Corporate Eye

Down the Garden Path: Anatomy of an Unfortunate User Experience

Obstacle Course

I recently took a rather twisty trip through the website of a “membership organization, think tank and educational resource.”  I was trying to access a report,  and since I do that sort of thing a lot—for an assortment of different topics I write about– I’m pretty accustomed to the various strategies utilized to extract (a) information about me, and (b) money from me.  But some extra challenges made this attempt worth a post.

The following comments are not about this particular organization, which is not only respectable but also provides value.  It’s just that their website offers an excellent example of the “unfortunate user experience.”

Here’s what happened:

  • I went through the registration process in order to access a specific report.  I wasn’t surprised when it turned out (many screens later) that the report itself wasn’t accessible under the “free” membership level.
  • But I persisted, and it turned out that a briefing-style version of the report is in fact free.  Actually, there are several kinds of free content available on the site, some of it high-value.  But!  You don’t know this until you try accessing a variety of items, and occasionally stumble on something you can view without charge.
  • For some types of free content, including the briefing I was trying to see, you still have to put the item in a “cart” and go through a “check-out” process.  There’s no charge, but every time you “buy” a free content item, the system sends you an email confirming the “purchase.”  And of course you are offered frequent opportunities to “upgrade” your membership.
  • Finally (although I could go on for much longer), the briefing turned out to be in slide format.  Not a problem in itself, but the page is arranged so awkwardly (due to a humongous–yet pointless!–banner at the top) that you have to scroll far down even to see the slide.  And you have to do that for EVERY SLIDE, because the slideshow does not play automatically.  The slide display is a fixed size (quite large), which means you have to scroll down even further after viewing a slide in order to see the notes (which contain most of the information).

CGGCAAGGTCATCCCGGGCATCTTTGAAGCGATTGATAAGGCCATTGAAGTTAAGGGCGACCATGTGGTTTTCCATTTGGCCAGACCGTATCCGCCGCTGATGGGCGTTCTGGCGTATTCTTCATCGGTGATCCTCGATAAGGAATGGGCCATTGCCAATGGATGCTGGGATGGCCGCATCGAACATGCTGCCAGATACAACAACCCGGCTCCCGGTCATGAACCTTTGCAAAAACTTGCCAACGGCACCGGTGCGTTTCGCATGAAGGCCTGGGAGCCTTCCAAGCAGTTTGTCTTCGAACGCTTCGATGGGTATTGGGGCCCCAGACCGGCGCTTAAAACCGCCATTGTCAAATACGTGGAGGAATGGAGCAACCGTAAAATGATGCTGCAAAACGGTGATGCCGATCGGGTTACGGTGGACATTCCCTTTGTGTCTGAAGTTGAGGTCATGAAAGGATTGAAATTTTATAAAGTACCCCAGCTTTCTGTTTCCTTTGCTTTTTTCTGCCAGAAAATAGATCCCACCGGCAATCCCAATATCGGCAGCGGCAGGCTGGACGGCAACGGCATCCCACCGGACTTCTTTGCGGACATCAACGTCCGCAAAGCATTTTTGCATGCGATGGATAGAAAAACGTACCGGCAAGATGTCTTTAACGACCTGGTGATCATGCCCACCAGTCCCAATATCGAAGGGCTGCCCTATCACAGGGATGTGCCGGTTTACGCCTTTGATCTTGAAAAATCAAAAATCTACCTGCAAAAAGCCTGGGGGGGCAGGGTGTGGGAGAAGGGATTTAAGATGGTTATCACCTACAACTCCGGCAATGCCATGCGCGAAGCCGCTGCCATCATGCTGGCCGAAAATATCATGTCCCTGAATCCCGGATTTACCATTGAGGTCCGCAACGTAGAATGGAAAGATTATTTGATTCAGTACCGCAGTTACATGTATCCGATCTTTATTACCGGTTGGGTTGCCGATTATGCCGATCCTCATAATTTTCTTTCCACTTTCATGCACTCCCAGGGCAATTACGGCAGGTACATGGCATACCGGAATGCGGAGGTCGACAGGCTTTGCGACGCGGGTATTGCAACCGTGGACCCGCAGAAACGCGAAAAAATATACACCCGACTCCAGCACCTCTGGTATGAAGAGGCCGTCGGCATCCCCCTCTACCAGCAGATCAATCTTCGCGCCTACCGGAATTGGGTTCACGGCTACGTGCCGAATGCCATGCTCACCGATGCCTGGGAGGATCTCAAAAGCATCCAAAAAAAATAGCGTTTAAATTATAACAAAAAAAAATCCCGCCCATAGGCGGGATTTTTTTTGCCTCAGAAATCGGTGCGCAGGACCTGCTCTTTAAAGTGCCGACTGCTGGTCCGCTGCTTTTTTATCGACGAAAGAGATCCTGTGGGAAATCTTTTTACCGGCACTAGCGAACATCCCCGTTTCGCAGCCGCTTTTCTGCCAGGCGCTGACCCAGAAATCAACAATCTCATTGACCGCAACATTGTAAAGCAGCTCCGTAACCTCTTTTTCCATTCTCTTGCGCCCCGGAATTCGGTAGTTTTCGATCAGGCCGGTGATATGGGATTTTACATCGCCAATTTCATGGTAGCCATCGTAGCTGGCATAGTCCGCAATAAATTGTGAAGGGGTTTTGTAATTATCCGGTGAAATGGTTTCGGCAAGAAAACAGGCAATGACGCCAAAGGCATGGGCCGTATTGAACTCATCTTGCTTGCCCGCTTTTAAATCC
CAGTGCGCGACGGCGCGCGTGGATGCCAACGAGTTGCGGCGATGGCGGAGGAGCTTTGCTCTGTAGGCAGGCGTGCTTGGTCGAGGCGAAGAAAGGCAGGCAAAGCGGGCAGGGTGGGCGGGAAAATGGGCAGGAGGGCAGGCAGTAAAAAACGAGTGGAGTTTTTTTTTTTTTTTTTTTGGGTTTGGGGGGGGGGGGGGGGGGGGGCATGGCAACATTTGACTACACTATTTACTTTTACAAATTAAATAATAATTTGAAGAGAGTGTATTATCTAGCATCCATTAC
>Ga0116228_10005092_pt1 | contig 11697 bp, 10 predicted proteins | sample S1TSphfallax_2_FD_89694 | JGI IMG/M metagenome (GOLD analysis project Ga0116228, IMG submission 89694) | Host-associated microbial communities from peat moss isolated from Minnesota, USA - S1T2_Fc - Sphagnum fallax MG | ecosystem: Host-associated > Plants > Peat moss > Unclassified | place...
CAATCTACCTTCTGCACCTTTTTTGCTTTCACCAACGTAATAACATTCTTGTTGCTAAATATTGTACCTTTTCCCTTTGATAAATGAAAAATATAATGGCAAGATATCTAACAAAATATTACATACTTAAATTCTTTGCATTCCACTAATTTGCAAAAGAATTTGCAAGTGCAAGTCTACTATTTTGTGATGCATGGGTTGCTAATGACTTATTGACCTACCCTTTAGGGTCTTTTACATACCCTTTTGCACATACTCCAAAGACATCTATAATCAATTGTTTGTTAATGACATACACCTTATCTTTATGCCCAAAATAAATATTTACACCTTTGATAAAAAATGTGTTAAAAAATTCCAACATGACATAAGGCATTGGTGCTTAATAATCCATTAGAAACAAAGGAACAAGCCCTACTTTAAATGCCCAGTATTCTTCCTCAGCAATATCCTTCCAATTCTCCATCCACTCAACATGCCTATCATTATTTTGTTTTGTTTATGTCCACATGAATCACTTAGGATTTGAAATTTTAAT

Now here’s why all that is important—and relevant.  This website committed several offenses against the user, and the organization lost brand credibility in the process.  Notably:

  1. Expectations violation. At the beginning I thought of the organization as an information resource, but by the end of my visit, I thought of it mainly as marketing machine.  And a dysfunctional one, at that.  Did I mention that the “new member orientation” slideshow did not work?
  2. 2. Unnecessary inconvenience. And did I mention that every single thing you do on this site results in opening a new tab?  (At least in Firefox—didn’t test in IE.)  In trying to register and access just one report, I ended up with about a dozen tabs.  And that’s only a single example from a series of challenges encountered during the visit.  Each was relatively minor in itself, but they added up to a significant level of aggravation.
  3. Mixed messaging. By the end of my visit I had been exposed to many labels, logos, and taglines, but had no idea about the actual purpose of the organization.  Every page I visited delivered a different message—and returning to the home page provided no help.  It is so crammed with links (including literally dozens of sponsor badges) and things to buy or sign up for that I still cannot tell you what their essential value proposition(s) is/are.

Your company’s Careers site is probably not in danger of seeming too much like a store.  But it may well be violating expectations in other ways, as well as causing unnecessary inconvenience and delivering mixed messages.   Those failings won’t deter people who need a job from searching the posted openings.  However, they will be a discouragement for quality candidates in search of career opportunities with a quality company.

The site I’ve been critiquing actually had some very good information to offer, once I figured out how to work the system.  So I’ll visit again—but I won’t look forward to it.

(The illustration is a plan view of the garden at Chateau de Choisy, a seventeenth-century French palace.)

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Cynthia Giles has followed a serpentine career path from academia to publishing to marketing and design to information technology and corporate communications. There’s plenty of detail about this journey at, but briefly--the common theme has been ideas, and how to present them effectively. Along the way, she became an accidental expert on data warehousing and business intelligence, and for the past ten years she has combined corporate contracting with an independent consulting practice that focuses on marketing strategy for smaller businesses and non-profits. Having spent quite a bit of time looking for work, and anywhere from two weeks to two years inside a wide variety of American companies—she has given much thought to what works (and what doesn’t) when it comes to creating a great employment fit.